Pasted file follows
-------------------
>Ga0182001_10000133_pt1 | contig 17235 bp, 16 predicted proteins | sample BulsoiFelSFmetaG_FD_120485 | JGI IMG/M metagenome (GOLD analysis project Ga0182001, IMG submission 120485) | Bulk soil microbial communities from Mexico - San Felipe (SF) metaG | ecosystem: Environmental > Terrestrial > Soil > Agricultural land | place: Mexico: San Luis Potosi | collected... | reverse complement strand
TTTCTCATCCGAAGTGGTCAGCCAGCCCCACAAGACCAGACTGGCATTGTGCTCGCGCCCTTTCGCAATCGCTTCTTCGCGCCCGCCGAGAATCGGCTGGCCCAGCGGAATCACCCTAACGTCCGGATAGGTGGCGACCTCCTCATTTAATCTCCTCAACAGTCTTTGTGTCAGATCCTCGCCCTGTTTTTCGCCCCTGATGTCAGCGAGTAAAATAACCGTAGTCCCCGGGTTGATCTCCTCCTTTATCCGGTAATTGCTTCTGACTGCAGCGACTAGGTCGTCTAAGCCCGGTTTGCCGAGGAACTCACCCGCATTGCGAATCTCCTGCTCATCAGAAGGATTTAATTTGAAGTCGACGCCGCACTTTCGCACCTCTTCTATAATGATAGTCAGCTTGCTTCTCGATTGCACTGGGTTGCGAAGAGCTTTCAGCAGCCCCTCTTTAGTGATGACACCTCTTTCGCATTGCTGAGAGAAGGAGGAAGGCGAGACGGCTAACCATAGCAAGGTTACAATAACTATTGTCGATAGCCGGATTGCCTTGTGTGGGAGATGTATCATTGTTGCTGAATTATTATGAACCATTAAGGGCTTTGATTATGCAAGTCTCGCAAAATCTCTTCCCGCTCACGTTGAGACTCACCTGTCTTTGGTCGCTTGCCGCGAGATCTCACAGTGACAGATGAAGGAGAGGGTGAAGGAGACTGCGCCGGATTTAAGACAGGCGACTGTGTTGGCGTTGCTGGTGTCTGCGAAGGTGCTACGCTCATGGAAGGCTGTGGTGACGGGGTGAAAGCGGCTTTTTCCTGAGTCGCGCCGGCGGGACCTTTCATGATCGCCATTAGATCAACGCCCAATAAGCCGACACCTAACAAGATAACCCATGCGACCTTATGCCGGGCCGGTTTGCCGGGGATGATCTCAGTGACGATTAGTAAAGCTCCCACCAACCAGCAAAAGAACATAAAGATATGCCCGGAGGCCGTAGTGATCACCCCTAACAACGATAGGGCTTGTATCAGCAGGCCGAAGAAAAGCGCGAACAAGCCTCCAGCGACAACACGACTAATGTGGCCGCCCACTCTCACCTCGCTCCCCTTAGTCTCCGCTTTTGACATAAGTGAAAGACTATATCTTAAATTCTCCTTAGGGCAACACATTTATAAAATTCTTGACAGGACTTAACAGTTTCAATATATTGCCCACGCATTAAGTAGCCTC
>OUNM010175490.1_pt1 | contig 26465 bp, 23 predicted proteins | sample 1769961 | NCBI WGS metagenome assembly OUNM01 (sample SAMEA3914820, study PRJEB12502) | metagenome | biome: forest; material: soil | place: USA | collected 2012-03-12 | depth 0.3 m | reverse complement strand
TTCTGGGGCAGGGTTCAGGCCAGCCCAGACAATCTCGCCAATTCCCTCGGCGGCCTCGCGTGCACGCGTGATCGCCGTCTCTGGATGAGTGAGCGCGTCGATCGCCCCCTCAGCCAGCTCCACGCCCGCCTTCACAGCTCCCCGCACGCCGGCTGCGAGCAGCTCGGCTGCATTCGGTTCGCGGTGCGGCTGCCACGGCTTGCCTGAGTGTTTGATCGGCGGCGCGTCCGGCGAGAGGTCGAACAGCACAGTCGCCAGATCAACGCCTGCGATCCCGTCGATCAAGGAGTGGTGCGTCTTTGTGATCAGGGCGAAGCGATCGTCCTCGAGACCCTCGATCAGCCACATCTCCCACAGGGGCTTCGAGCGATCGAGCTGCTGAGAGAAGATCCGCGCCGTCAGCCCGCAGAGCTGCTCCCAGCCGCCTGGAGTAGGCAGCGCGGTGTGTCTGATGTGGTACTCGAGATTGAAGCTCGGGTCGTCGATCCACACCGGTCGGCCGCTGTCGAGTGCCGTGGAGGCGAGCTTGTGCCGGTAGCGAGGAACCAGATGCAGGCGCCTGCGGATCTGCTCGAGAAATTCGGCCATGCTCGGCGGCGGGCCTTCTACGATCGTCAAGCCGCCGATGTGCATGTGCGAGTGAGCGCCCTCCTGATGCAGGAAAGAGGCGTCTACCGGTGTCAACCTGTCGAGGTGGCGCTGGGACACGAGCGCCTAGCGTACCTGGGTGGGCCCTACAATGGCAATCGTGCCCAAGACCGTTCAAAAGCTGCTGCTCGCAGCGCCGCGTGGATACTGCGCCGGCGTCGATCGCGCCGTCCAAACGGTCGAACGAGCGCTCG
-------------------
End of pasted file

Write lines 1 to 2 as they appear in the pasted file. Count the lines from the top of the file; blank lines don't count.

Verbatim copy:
>Ga0182001_10000133_pt1 | contig 17235 bp, 16 predicted proteins | sample BulsoiFelSFmetaG_FD_120485 | JGI IMG/M metagenome (GOLD analysis project Ga0182001, IMG submission 120485) | Bulk soil microbial communities from Mexico - San Felipe (SF) metaG | ecosystem: Environmental > Terrestrial > Soil > Agricultural land | place: Mexico: San Luis Potosi | collected... | reverse complement strand
TTTCTCATCCGAAGTGGTCAGCCAGCCCCACAAGACCAGACTGGCATTGTGCTCGCGCCCTTTCGCAATCGCTTCTTCGCGCCCGCCGAGAATCGGCTGGCCCAGCGGAATCACCCTAACGTCCGGATAGGTGGCGACCTCCTCATTTAATCTCCTCAACAGTCTTTGTGTCAGATCCTCGCCCTGTTTTTCGCCCCTGATGTCAGCGAGTAAAATAACCGTAGTCCCCGGGTTGATCTCCTCCTTTATCCGGTAATTGCTTCTGACTGCAGCGACTAGGTCGTCTAAGCCCGGTTTGCCGAGGAACTCACCCGCATTGCGAATCTCCTGCTCATCAGAAGGATTTAATTTGAAGTCGACGCCGCACTTTCGCACCTCTTCTATAATGATAGTCAGCTTGCTTCTCGATTGCACTGGGTTGCGAAGAGCTTTCAGCAGCCCCTCTTTAGTGATGACACCTCTTTCGCATTGCTGAGAGAAGGAGGAAGGCGAGACGGCTAACCATAGCAAGGTTACAATAACTATTGTCGATAGCCGGATTGCCTTGTGTGGGAGATGTATCATTGTTGCTGAATTATTATGAACCATTAAGGGCTTTGATTATGCAAGTCTCGCAAAATCTCTTCCCGCTCACGTTGAGACTCACCTGTCTTTGGTCGCTTGCCGCGAGATCTCACAGTGACAGATGAAGGAGAGGGTGAAGGAGACTGCGCCGGATTTAAGACAGGCGACTGTGTTGGCGTTGCTGGTGTCTGCGAAGGTGCTACGCTCATGGAAGGCTGTGGTGACGGGGTGAAAGCGGCTTTTTCCTGAGTCGCGCCGGCGGGACCTTTCATGATCGCCATTAGATCAACGCCCAATAAGCCGACACCTAACAAGATAACCCATGCGACCTTATGCCGGGCCGGTTTGCCGGGGATGATCTCAGTGACGATTAGTAAAGCTCCCACCAACCAGCAAAAGAACATAAAGATATGCCCGGAGGCCGTAGTGATCACCCCTAACAACGATAGGGCTTGTATCAGCAGGCCGAAGAAAAGCGCGAACAAGCCTCCAGCGACAACACGACTAATGTGGCCGCCCACTCTCACCTCGCTCCCCTTAGTCTCCGCTTTTGACATAAGTGAAAGACTATATCTTAAATTCTCCTTAGGGCAACACATTTATAAAATTCTTGACAGGACTTAACAGTTTCAATATATTGCCCACGCATTAAGTAGCCTC